Welcome to CDC Stacks | The Effect of Gynecologic Oncologist Availability on Ovarian Cancer Mortality - 35650 | CDC Public Access
Stacks Logo
Advanced Search
Select up to three search categories and corresponding keywords using the fields to the right. Refer to the Help section for more detailed instructions.
 
 
Help
Clear All Simple Search
Advanced Search
The Effect of Gynecologic Oncologist Availability on Ovarian Cancer Mortality
Filetype[PDF - 429.39 KB]


Details:
  • Pubmed ID:
    26478860
  • Pubmed Central ID:
    PMC4605894
  • Funding:
    CC999999/Intramural CDC HHS/United States
  • Document Type:
  • Collection(s):
  • Description:
    AIM

    To determine the association between the distribution of gynecologic oncologist (GO) and population-based ovarian cancer death rates.

    MATERIALS AND METHODS

    Data on ovarian cancer incidence and mortality in the United States (U.S.) was supplemented with U.S. census data, and analyzed in relation to practicing GOs. GO locations were geocoded to link association between county variables and GO availability. Logistic regression was used to measure areas of high and low ovarian cancer mortality, adjusting for contextual variables.

    RESULTS

    Practicing GOs were unevenly distributed in the United States, with the greatest numbers in metropolitan areas. Ovarian cancer incidence and death rates increased as distance to a practicing GO increased. A relatively small number (153) of counties within 24 miles of a GO had high ovarian cancer death rates compared to 577 counties located 50 or more miles away with high ovarian cancer death rates. Counties located 50 or more miles away from a GO practice had an almost 60% greater odds of high ovarian cancer mortality compared to those with closer practicing GOs (OR 1.59, 95% CI 1.18–2.15).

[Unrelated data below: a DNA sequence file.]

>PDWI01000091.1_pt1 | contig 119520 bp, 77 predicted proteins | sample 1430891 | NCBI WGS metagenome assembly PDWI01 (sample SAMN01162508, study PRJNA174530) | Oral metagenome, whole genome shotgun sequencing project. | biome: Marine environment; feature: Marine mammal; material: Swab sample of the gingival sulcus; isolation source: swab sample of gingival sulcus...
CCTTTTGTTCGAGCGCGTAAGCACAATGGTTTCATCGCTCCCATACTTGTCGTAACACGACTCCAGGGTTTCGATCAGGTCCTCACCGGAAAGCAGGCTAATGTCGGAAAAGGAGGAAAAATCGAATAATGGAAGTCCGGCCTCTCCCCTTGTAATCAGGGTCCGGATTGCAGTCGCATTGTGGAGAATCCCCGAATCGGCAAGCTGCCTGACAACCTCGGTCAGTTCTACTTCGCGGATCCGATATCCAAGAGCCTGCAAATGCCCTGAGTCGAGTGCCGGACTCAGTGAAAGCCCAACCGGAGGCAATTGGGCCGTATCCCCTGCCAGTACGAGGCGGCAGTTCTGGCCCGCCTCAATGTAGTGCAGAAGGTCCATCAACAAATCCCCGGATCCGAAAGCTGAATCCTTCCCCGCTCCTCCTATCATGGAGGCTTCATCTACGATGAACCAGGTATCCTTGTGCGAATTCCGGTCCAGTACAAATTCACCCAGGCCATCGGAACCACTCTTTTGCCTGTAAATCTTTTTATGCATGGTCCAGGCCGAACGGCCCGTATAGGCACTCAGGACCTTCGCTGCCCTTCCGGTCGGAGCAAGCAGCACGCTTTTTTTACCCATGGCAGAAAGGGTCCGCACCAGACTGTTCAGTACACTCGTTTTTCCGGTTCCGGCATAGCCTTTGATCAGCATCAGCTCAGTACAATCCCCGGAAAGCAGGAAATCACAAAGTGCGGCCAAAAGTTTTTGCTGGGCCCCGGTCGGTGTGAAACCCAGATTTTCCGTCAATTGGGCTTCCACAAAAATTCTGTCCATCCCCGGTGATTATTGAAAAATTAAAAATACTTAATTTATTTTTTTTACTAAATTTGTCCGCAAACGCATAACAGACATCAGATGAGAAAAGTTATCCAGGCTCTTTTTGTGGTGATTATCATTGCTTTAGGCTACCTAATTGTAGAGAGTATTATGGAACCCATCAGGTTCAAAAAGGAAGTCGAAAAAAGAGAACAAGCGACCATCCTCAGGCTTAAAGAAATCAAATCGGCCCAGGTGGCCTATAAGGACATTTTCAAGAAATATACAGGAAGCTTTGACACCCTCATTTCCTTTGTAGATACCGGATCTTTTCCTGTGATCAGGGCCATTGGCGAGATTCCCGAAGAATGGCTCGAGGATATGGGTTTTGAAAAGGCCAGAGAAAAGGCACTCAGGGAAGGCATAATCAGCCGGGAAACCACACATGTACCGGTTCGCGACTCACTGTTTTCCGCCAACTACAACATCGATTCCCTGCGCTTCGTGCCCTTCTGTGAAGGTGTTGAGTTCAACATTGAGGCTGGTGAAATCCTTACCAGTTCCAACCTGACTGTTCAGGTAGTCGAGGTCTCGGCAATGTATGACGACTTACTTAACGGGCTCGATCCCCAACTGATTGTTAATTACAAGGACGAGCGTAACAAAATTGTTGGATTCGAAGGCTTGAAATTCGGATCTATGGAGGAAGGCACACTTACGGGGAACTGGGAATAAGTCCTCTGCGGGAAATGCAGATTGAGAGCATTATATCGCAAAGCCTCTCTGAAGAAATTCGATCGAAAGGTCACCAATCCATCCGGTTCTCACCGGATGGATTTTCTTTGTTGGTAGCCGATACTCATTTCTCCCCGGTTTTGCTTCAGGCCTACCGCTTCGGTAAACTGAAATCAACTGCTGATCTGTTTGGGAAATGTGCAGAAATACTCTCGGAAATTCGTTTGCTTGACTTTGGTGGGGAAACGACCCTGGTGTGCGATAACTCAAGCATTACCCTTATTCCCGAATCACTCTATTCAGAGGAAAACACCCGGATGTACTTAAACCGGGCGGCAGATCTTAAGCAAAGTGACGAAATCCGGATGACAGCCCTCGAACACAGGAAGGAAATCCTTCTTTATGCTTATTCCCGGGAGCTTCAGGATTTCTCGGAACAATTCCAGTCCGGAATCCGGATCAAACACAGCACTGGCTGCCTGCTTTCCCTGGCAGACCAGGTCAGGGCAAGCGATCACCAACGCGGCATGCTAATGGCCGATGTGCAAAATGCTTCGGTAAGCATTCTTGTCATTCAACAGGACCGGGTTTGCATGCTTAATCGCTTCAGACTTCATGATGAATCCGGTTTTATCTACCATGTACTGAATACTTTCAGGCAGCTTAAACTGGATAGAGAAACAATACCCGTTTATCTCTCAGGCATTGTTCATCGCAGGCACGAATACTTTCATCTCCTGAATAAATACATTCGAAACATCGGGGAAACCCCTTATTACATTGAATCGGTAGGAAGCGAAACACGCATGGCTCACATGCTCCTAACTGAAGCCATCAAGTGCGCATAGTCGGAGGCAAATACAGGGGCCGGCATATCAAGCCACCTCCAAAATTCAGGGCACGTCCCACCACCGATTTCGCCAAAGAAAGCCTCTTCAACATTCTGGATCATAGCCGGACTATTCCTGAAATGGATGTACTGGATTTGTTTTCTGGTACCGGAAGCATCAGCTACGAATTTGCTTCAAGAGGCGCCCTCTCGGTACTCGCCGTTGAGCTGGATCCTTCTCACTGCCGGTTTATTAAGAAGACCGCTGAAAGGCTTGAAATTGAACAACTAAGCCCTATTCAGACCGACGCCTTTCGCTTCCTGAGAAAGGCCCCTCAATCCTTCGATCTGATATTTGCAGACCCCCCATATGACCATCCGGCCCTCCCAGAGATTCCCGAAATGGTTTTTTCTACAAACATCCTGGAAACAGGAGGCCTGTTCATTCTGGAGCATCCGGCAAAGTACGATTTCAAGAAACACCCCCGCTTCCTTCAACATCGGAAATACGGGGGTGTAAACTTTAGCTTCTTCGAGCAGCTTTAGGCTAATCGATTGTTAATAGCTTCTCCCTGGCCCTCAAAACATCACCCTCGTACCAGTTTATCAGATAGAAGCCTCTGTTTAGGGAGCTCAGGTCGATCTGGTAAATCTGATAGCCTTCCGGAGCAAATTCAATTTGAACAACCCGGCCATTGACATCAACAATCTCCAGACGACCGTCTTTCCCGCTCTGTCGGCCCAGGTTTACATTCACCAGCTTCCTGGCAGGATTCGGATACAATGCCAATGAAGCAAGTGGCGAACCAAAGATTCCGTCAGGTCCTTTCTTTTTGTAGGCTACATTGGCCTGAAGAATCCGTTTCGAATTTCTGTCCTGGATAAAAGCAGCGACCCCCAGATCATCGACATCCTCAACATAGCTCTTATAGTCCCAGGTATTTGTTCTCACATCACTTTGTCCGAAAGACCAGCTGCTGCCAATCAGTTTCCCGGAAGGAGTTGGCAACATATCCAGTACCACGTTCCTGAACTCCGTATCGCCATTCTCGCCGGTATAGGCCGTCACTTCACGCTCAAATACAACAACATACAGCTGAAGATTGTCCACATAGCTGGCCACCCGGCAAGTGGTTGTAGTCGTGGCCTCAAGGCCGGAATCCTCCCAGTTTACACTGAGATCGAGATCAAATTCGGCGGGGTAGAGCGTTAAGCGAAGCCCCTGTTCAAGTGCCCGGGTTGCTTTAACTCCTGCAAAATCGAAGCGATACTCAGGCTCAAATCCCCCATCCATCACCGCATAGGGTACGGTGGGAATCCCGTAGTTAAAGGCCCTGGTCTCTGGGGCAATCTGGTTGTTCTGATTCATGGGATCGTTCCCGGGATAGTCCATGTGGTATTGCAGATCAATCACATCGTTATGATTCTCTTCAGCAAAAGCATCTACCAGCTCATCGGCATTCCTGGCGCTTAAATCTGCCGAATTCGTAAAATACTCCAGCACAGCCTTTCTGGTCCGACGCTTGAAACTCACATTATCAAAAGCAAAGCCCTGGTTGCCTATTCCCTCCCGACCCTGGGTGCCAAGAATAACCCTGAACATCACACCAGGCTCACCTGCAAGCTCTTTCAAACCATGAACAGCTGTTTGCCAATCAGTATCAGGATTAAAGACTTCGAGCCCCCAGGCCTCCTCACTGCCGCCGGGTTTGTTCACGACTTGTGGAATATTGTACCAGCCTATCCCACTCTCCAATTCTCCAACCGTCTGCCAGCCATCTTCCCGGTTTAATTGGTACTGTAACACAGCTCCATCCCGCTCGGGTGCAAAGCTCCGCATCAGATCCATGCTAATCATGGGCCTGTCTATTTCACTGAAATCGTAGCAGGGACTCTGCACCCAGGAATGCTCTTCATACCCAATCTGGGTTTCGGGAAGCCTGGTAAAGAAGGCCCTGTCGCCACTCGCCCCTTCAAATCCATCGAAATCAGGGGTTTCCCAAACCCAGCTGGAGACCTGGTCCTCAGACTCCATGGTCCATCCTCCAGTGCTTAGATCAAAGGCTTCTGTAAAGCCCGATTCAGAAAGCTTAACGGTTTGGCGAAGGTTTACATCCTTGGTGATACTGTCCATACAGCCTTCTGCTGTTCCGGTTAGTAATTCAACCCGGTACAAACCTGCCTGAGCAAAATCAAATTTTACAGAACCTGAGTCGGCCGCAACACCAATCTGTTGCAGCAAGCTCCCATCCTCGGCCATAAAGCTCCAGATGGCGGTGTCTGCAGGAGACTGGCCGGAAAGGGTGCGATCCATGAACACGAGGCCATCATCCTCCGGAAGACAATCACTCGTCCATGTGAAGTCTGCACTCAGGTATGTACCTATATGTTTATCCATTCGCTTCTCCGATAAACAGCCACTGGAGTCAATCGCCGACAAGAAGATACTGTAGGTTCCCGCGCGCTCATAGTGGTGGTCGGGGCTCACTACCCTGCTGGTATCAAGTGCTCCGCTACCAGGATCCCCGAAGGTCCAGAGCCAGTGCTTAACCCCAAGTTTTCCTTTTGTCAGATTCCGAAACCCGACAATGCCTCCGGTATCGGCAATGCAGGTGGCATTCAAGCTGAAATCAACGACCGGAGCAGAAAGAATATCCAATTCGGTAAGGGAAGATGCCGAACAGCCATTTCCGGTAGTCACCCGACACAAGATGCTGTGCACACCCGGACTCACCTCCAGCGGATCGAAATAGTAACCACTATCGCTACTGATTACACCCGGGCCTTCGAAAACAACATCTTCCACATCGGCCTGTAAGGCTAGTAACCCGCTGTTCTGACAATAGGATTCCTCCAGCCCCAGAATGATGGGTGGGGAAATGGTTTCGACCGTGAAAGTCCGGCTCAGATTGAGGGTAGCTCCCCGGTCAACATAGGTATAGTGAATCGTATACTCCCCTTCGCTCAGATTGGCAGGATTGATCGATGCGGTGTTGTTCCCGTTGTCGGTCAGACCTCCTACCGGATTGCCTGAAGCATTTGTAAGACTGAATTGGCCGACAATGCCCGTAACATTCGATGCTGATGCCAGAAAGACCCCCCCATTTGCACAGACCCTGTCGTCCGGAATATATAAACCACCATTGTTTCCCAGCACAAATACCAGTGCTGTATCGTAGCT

CONCLUSION

    The distribution of GOs across the United States appears to be significantly associated with ovarian cancer mortality. Efforts that facilitate outreach of GOs to certain populations may increase geographic access. Future studies examining other factors associated with lack of GO access (e.g. insurance and other socioeconomic factors) at the individual level will assist with further defining barriers to quality ovarian cancer care in the United States.